What is the value of studying history to the pursuit of science?

Cicero’s famous remark – ‘Not to know what happened before you were born is to remain forever a child’ – might serve as the motto for historians, but how often is that sentiment echoed by scientists who, as C. P. Snow put it, ‘have the future in their bones’? Underlying academic history (as opposed to its popular variant) is a belief that history possesses an inherent value beyond its narrow disciplinary confines. History, that is, is something more than diverting tales about the past or, as one commentator put it, ‘gossip well told’: it comes with the presumption that there are lessons to be learned. What these ‘lessons’ might consist of for science can be explored in two inter-related ways. Most obviously, one can take specific historical instances, for example the popularity of phrenology, and ask what parallels, if any, there are with contemporary science. On another level, we can contrast the self-consciously reflexive practice of the historian in actively constructing the past, with the assumptions of detachment and objectivity that underlie the working methods of the scientist.

David Stack

(How) might/ do ideas about language and reading have a bearing on biological/ bio-medical research?

My area of specialism, Critical Theory, asks questions about the consequences of assumptions across, potentially, all areas of research. In my case, I focus particularly on how certain assumptions about language and reading underpin claims made in bio/medical research. The core question for me is whether language is assumed to be a transparent ‘medium’ which describes or reflects or represents the world, or whether language makes the world. As a corollary to this, I examine whether/ how in bio/medical research, through an idea of language as ‘neutral’, the world is assumed as represented through that language, or whether/ how that world is read and what the consequences of that all may be. Examples of the focus my work has (had) include: (where/ how) does bio-medical research assume there are bodies that are represented? Or animals? Or children? Or nature? Or genetics?

Professor Karin Lesnik-Oberstein

How far can literature help us to grasp and work through the implications of science?

To get us all thinking ahead of the workshop in a few weeks’ time, we wanted to post some questions that are raised by our own work on biology from within the humanities. To start us off, I wanted to ask the question, how far can literature help us to grasp and work through the implications of science?
This is what I’ve come to think about this. Poets, novelists and playwrights have often responded to scientific ideas, but they don’t just take the science and rework it in an artful way. Reading poetry that responds to evolutionary theory, for example, is not the same experience as reading popular science books on the same theme, and not (or in some cases, not just) because the poet has got the science wrong. Where scientists explain science as they see it and argue for the worldview that they deduce from it, poets work through imaginatively the experience of what it is to suspect or doubt or know that we live in a Darwinian world. As we read the range of poets who have responded to the existential issues raised by evolution, from Tennyson to Ted Hughes and Edwin Morgan, we retrace the many different paths that they have charted through that world, building up an ever more subtle and complex map of the Darwinian condition in the process. But literature does not only help us to think through the implications of science, it helps us to feel them too. We read poetry not just with the mind but with the body. The embodied experience of reading literature enables us to realise for ourselves the anger, fear, anxiety that evolution provokes for some, and the hope, fellow-feeling and joy at living that it nourishes for others. It is through this complex and subtle experience that the implications of science can be most richly explored and most acutely felt.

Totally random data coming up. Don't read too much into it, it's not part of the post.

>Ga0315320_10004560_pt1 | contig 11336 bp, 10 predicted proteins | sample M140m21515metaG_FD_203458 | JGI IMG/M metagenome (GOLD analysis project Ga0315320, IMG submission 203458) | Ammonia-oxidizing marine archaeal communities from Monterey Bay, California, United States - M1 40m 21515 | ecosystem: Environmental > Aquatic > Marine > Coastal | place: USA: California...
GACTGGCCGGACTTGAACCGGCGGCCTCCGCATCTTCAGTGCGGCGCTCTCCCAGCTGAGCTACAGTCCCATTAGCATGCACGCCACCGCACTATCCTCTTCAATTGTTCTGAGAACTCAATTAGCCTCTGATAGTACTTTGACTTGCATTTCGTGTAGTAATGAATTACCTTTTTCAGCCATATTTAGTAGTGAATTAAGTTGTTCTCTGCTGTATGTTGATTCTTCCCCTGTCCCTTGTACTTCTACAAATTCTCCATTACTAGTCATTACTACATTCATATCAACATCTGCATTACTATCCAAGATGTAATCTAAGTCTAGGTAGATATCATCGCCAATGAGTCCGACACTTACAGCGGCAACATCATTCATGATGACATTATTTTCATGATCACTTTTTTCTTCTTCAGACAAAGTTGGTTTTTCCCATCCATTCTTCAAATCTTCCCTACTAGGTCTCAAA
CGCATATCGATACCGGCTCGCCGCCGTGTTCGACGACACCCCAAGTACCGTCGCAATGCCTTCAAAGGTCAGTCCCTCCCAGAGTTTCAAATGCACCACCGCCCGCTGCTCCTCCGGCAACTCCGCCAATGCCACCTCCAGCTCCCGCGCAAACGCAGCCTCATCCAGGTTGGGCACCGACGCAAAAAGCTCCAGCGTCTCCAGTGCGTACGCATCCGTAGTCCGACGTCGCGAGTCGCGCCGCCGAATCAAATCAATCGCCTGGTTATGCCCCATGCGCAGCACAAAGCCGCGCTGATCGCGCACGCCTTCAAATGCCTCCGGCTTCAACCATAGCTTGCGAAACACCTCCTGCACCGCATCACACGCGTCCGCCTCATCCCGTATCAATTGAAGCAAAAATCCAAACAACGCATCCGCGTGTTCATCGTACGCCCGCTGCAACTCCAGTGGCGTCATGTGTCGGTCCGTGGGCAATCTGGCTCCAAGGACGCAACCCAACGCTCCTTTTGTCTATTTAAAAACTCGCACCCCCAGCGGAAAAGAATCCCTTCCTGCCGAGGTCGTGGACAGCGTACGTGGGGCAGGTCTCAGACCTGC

I’ll look forward to hearing what you think too, in answer to this and the other questions we’ll be posting over the next few days on the Cultivating Common Ground blog.
John Holmes,
Dept of English Language and Literature,
University of Reading

Poetry and evolution – some poems by Thomas Hardy

The poet and novelist Thomas Hardy was, in his own words, ‘among the earliest acclaimers of The Origin of Species’. Yet Darwinian biology posed him what he called in the title of one poem ‘The Problem’:

Shall we conceal the Case, or tell it—

We who believe the evidence?

Here and there the watch-towers knell it

With a sullen significance,

Heard of the few who hearken intently and carry an eagerly upstrained sense.


Hearts that are happiest hold not by it;

Better we let, then, the old view reign:

Since there is peace in that, why decry it?

Since there is comfort, why disdain?

Note not the pigment so long as the painting determines humanity’s joy and pain.

In this poem, published in 1901, Hardy gets to the crux of an issue that is debated every time a new book explaining evolution to the wider public is reviewed. To what extent should evolutionary biologists make public their wider conclusions about the ‘significance’ of the ‘evidence’? For Hardy, as for many (though by no means all) evolutionists, it is impossible to reconcile modern biology with Christian views of the natural universe as designed by a benevolent God. If a biologist believes that the only coherent interpretation of Darwin’s world is that it is a world without God, should he or she say so publicly and boldly like Richard Dawkins, or politely decline to intrude on other people’s beliefs like Stephen Jay Gould? In Hardy’s poem it is not church-towers but watch-towers which ring out the discoveries learnt by the more far-sighted scientists and other observers, including writers like Hardy himself. Their ringing is not a peal but a ‘knell’, however, showing that Hardy well knows that to be disillusioned of ‘the old view’ would be a grave bereavement for many people, as well as a distressing reminder of their own mortality. In the end Hardy decides against making the ‘Case’ for this disillusionment. Yet by the time he draws that conclusion it is too late. In allowing himself to speak candidly to a reader who he imagines is in agreement with him, he has already made it clear that in his view this case is conclusive. He refuses to ‘disdain’ the comforts of religious faith, but his poem makes that faith harder to sustain all the same. By the end of this poem we must admit that for many at least the colour has faded from the old world-picture even if its lines and forms appear to others still to be in place.